Here’s a non-exhaustive list of some of the most fascinating animals in Torres del Paine.

Mammals of Torres del Paine

GUANACO (Lama guanicoe)

When can I see them? Year round

Guanacos in Torres del Paine

One of Patagonia’s most widely spread animals, the guanaco is a camelid native to South America. In Torres del Paine, they live in big herds you can commonly see in the plains of the east and center of the park (from Laguna Azul to Pehoe Lake). Baby guanacos are called “chulengos”. Guanacos are curious animals that spend most of the day grazing and live in herds composed of females, their young and a dominant male. They weigh up to 140 kilos (310 lb) and are therefore considered one of the largest terrestrial animals in South America.

PUMA (Puma concolor)

When can I see them? Year round

Puma in Torres del Paine

The puma is a large cat native to the Americas that lives from Alaska to Patagonia, making it the most widespread of any large terrestrial mammal in the Western Hemisphere. This ambush predator particularly enjoys eating guanacos, though it also hunts animals like hares and Darwin’s rheas. Males can weigh up to 100 kilos (220 lb). Torres del Paine is definitely the best place in Patagonia to spot pumas, as they live in open areas with plenty of food and a protected habitat. They live about everywhere, including the nothofagus forests, but it is easier to see them in the steppe (for instance, around Laguna Amarga and Laguna Azul). 

Other wild cats in the area include the Geoffrey’s cat and the Colocolo cat, both of them small and very hard to spot.

CULPEO FOX (Lycalopex culpaeus)

When can I see them? Year round

Culpeo Fox  in Torres del Paine

The second largest native canid on the American continent after the maned wolf (max weight : 13,5 kilos / 30 lb), the Culpeo Fox is similar in appearance to a red fox and enjoys eating rabbits, birds, lizards and rodents. You will mainly find it around the broadlees Nothofagus temperate forests (it is common to see it around EcoCamp) though it lives in a wide variety of habitats, including deserts and high plateaus.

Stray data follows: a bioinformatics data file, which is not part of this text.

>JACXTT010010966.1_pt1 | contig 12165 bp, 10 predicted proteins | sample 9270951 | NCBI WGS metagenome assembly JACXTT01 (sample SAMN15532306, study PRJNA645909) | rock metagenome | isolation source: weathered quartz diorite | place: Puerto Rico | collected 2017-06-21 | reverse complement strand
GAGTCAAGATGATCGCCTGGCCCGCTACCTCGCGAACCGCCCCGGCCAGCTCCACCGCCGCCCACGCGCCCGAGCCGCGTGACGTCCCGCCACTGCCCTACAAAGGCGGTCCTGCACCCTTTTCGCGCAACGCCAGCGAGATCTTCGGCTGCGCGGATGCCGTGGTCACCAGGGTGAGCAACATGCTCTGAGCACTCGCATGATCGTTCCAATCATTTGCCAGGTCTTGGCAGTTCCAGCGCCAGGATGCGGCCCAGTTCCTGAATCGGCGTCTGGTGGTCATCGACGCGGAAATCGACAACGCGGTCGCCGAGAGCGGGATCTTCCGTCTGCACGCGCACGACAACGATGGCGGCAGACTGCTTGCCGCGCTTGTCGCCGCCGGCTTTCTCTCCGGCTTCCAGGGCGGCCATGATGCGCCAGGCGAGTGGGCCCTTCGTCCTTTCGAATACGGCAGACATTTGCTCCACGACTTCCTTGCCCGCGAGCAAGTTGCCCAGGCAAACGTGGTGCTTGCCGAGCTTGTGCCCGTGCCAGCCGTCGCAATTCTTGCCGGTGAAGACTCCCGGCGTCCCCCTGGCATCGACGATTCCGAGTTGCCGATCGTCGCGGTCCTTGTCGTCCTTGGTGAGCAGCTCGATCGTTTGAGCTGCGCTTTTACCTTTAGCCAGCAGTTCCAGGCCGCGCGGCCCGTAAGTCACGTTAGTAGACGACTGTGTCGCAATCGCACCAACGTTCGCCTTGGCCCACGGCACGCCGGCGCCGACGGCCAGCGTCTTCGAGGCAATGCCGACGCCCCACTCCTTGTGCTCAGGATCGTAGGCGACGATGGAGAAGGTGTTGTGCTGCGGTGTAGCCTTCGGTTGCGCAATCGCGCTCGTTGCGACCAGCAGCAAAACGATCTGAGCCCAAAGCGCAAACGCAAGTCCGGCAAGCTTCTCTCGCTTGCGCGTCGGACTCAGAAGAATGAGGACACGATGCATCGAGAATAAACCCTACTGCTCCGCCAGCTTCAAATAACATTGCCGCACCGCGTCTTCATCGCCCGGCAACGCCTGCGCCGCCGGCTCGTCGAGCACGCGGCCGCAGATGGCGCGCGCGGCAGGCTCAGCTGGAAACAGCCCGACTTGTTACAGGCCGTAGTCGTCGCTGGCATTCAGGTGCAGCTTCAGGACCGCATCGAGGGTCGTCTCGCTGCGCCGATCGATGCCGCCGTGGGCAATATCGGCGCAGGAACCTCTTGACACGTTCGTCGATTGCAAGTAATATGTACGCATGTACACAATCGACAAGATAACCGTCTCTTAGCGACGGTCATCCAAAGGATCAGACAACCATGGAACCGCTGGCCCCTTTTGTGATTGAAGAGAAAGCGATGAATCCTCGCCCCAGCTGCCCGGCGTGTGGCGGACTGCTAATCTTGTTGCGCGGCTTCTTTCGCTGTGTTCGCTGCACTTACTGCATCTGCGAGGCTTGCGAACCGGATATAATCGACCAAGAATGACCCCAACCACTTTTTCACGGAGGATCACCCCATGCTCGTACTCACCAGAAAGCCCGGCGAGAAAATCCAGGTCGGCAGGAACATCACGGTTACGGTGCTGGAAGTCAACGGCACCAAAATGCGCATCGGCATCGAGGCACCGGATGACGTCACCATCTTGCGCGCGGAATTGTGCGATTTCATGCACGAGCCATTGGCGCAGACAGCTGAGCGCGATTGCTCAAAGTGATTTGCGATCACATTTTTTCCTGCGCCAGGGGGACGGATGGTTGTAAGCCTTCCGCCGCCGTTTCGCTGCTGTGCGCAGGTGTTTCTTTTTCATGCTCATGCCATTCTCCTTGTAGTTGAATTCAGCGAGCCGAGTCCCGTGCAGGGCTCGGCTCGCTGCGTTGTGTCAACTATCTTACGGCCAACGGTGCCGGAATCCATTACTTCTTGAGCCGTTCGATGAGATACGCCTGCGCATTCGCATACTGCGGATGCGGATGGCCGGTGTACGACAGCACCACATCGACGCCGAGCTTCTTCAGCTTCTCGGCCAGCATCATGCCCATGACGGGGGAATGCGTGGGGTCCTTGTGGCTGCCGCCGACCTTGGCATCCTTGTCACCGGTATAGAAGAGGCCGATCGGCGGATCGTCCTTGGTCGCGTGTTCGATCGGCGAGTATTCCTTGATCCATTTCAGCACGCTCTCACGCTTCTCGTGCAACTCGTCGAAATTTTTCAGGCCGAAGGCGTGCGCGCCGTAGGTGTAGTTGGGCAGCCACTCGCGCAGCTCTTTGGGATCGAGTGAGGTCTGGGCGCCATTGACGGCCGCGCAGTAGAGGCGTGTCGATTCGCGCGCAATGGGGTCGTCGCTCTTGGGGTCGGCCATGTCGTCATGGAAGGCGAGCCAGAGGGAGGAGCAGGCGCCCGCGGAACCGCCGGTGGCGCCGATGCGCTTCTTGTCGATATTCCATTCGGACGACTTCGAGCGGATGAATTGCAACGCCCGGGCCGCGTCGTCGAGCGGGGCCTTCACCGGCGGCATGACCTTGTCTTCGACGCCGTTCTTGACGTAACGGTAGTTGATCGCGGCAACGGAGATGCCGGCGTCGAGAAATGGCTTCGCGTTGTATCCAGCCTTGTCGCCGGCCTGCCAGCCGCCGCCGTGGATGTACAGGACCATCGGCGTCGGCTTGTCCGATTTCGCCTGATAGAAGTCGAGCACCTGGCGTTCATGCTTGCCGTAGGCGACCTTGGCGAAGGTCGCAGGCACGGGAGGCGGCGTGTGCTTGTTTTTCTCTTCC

SOUTH AMERICAN GRAY FOX (Lycalopex griseus)

When can I see them? Year round

Gray Fox in Patagonia

The South American Gray fox is also called “Chilla'' and “Patagonian fox” and is typically seen in Torres del Paine’s plains and grasslands. It is smaller than the Culpeo fox, with a maximum weight of 5,45 kilos / 12 lb. Its main prey items are mammals, especially rodents.

SOUTH ANDEAN DEER (Hippocamelus bisulcus)

When can I see them? Year round

Huemul in Patagonia

The southernmost deer in the world, the South Andean Deer – also known as “Huemul” – is an endangered deer that can be found in some forests of Chile (75%) and Argentina (25%). Uncontrolled hunting brought this beautiful deer to the brink of extinction and today, it is estimated that about two thousand deer remain in the wild. This great deer can weigh up to 100 kilos (220 lbs) and feeds on leaves, tender shoots and sometimes grass. In Torres del Paine, you might see this legendary deer in the forests near Grey glacier or on your way to the towers’ base viewpoint.

HUMBOLDT’S HOG-NOSED SKUNK (Conepatus humboldtii)

When can I see them? Year round

Chingue  Skunk in Patagonia

This cute hog-nosed skunk is indigenous to the open grassy areas of Patagonia. They use their long claws to locate prey, mainly insects but also rodents and carrion during winter. They are active at dawn and twilight and are a prey for bigger mammals such as foxes and puma. In Torres del Paine, they are often seen in the steppe near Laguna Azul and Laguna Amarga. 

DWARF ARMADILLO (Zaedyus pichiy)

When can I see them? September to April

Armadillo in Patagonia

The only armadillo to hibernate, the Dwarf Armadillo – also called “Pichi” – is a solitary animal that lives in Patagonia’s arid and semiarid grasslands. Pichis are omnivorous with a special taste for invertebrates like beetles, scorpions and ants. They are considered near-threatened as they are hunted in some places, both for sport (the skin is used is some handicrafts) and subsistence. They are commonly seen in the eastern side of the park.